It had to happen. Blogs have become so much a part of the information mainstream that mainstream news providers had to get into the act.
Just about every newspaper, from the smallest weeklies to the mighty New York Times, has jumped into the blogging game and, as with the non-mainstream “blogosphere,” politics dominates the topics.
Which means political campaigns will be using newspaper and magazine bloggers to serve their interests.
The second shoe fell last week when the Christian-conservative “Values Voters” met in Washington. Out of 5,775 opinion votes cast, national front-runner Rudolph Giuliani finished next to last, with only 2 percent, in a field of six contenders.
The Christian right is far from reaching consensus. Meanwhile, Latino evangelicals, a crucial swing bloc, have quietly left Republican hopefuls to fend for themselves.
The first shoe to drop came the day before, when Sen. Mel Martinez of Florida announced he was resigning as general chairman of the Republican National Committee.
There was a big, imaginary bull’s-eye covering the media section at former New York City Mayor Rudolph Giuliani’s town-hall meeting in Davenport, Iowa.
For once, his attacks on Democrats were relatively mild compared with the incessant derision he aimed at a monster called “the liberal media.”
During the gathering Wednesday night at the Mississippi Valley Fairgrounds in Davenport, Giuliani cited an alleged media bias at least nine times, blaming it for everything from the struggles in the Iraq war to higher taxes.
With the 2008 presidential election still more than a year away, 15 out of 22 Democratic Latino members in the House have picked their candidates. Of the two Democratic senators, only Robert Menendez of New Jersey has stated his selection, Sen. Hillary Rodham Clinton of New York.
Clinton has also garnered support of seven Hispanic House members, four of them women. Three of the latter are from California and one from New York.
Mike Huckabee, who strums a bass guitar and cracks jokes at campaign stops, is quietly establishing himself with Iowa voters as a serious candidate for the Republican presidential nomination.
“I think he’s the sleeper candidate this year,” said Steve Roberts, a Des Moines lawyer who sits on the Republican National Committee. “He makes a very positive impression in his public appearances and in the debates.”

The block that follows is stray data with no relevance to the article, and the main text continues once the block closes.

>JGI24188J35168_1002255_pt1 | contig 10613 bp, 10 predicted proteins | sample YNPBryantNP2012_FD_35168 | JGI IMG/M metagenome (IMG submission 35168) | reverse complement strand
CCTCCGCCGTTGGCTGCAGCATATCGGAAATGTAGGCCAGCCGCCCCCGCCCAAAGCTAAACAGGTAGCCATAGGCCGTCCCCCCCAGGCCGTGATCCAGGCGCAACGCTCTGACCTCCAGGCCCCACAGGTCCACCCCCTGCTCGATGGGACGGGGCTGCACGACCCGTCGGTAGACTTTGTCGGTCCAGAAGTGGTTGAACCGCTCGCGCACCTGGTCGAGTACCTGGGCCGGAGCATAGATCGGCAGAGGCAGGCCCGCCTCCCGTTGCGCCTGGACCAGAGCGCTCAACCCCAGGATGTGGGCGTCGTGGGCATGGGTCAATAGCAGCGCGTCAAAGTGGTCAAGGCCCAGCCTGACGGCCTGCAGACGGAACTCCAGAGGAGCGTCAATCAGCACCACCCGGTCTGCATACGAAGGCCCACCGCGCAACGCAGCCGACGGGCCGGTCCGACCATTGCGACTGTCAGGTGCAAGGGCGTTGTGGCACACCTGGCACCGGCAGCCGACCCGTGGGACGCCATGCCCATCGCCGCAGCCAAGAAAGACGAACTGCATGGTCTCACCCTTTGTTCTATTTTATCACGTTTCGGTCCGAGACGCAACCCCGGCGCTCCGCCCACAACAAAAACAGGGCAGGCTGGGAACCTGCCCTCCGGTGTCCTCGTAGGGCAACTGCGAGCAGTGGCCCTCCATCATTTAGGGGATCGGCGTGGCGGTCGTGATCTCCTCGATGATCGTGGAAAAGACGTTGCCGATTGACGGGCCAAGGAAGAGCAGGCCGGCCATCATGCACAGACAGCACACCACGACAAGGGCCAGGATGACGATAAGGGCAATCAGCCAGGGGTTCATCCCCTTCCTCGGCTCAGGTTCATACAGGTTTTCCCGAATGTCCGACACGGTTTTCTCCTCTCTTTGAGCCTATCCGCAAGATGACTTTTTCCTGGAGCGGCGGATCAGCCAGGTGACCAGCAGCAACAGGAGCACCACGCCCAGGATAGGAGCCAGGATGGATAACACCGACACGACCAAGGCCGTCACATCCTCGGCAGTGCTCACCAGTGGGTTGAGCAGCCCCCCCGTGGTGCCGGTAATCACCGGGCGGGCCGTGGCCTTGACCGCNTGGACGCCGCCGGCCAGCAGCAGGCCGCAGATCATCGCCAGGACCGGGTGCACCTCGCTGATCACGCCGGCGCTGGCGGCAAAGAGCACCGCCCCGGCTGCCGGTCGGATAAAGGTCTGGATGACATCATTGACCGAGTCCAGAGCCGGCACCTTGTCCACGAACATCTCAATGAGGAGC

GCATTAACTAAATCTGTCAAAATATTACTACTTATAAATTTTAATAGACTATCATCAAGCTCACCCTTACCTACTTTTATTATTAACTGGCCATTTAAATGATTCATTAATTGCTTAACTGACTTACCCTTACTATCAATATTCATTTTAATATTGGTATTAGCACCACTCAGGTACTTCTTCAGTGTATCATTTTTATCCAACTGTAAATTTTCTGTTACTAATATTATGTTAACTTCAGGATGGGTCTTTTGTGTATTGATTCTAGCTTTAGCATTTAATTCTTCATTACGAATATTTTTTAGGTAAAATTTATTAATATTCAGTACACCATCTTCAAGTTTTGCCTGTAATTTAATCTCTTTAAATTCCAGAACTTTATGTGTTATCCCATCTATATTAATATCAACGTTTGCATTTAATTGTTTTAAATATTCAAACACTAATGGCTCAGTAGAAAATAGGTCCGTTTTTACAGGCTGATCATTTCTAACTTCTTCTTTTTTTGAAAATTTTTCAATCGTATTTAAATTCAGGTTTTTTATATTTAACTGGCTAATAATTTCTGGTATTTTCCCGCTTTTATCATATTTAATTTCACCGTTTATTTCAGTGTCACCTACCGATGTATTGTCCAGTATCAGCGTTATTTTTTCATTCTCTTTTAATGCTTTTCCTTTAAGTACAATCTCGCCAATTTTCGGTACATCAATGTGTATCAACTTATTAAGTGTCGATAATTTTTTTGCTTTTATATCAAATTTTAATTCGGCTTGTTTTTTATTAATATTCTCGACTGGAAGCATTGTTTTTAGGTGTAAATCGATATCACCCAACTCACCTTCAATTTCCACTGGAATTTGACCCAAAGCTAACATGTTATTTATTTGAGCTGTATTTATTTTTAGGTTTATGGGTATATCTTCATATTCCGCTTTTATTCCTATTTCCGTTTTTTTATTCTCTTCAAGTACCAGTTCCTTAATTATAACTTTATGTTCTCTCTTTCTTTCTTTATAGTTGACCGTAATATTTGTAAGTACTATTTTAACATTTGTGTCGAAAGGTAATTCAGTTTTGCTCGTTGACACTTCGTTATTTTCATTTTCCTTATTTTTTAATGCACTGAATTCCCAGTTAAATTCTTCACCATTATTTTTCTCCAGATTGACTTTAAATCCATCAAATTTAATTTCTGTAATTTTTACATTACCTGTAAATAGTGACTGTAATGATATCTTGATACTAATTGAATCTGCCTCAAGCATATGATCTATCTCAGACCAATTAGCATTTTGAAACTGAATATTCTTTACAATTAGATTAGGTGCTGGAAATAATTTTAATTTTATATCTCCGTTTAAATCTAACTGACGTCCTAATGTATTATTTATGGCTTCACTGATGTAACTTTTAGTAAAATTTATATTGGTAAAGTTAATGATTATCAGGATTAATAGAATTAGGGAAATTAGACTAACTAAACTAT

Democratic 2008 White House frontrunner Hillary Clinton says she is happy she stuck out it out with her husband, the 42nd president, through “challenges” in their marriage.
Clinton said in an interview with the November issue of Essence magazine, that Bill Clinton is “so romantic” and recently brought her home a wooden giraffe from a trip to Africa.
“I know the truth of my life and of my marriage, my relationship and partnership, my deep abiding friendship with my husband,” Clinton said, according to excerpts of the interview on the magazine’s website.
You may think that this is the election when you’re finally going to be a gung-ho political activist. A stir-’em-up conservative. A shake-’em-up liberal. A straight-ahead independent. Ready to volunteer to work the phones or the blogs. Whatever it takes to help your presidential candidate carry your state.
But you are so gung-ho that you don’t realize that you’ve just been gung-had.
Hillary Rodham Clinton says she has a million ideas, and the dreadful, terrible shame is that one of them isn’t to do anything about Social Security except dance away and invent fabrications.
Jim Neal, the Democratic dark horse challenging North Carolina Republican Sen. Elizabeth Dole, has disclosed he is gay — making him one of the nation’s few openly homosexual candidates for a statewide office.
Neal, 50, a Chapel Hill investment banker, discussed his sexual orientation during an online interview with a liberal blog, NCBlue over the weekend. He said his family, friends and business associates already know.
“It’s no secret,” Neal said in an interview Monday. “Why would you not talk about the color of your eyes?”
Former North Carolina Sen. John Edwards was midway through his speech inside a crowded firehouse here last week when audience member Eunice McCarty nudged the man sitting next to her.
He was a Republican, and McCarty wanted him to know he had just been caught at a Democratic presidential candidate’s event.
The man didn’t applaud much, but at least he paid attention, she said.
“After all the things, they may be willing to listen at least,” she figured.
In this far-flung, northwestern corner of Iowa, it’s “almost kind of scary” to be anything but a Republican, she said.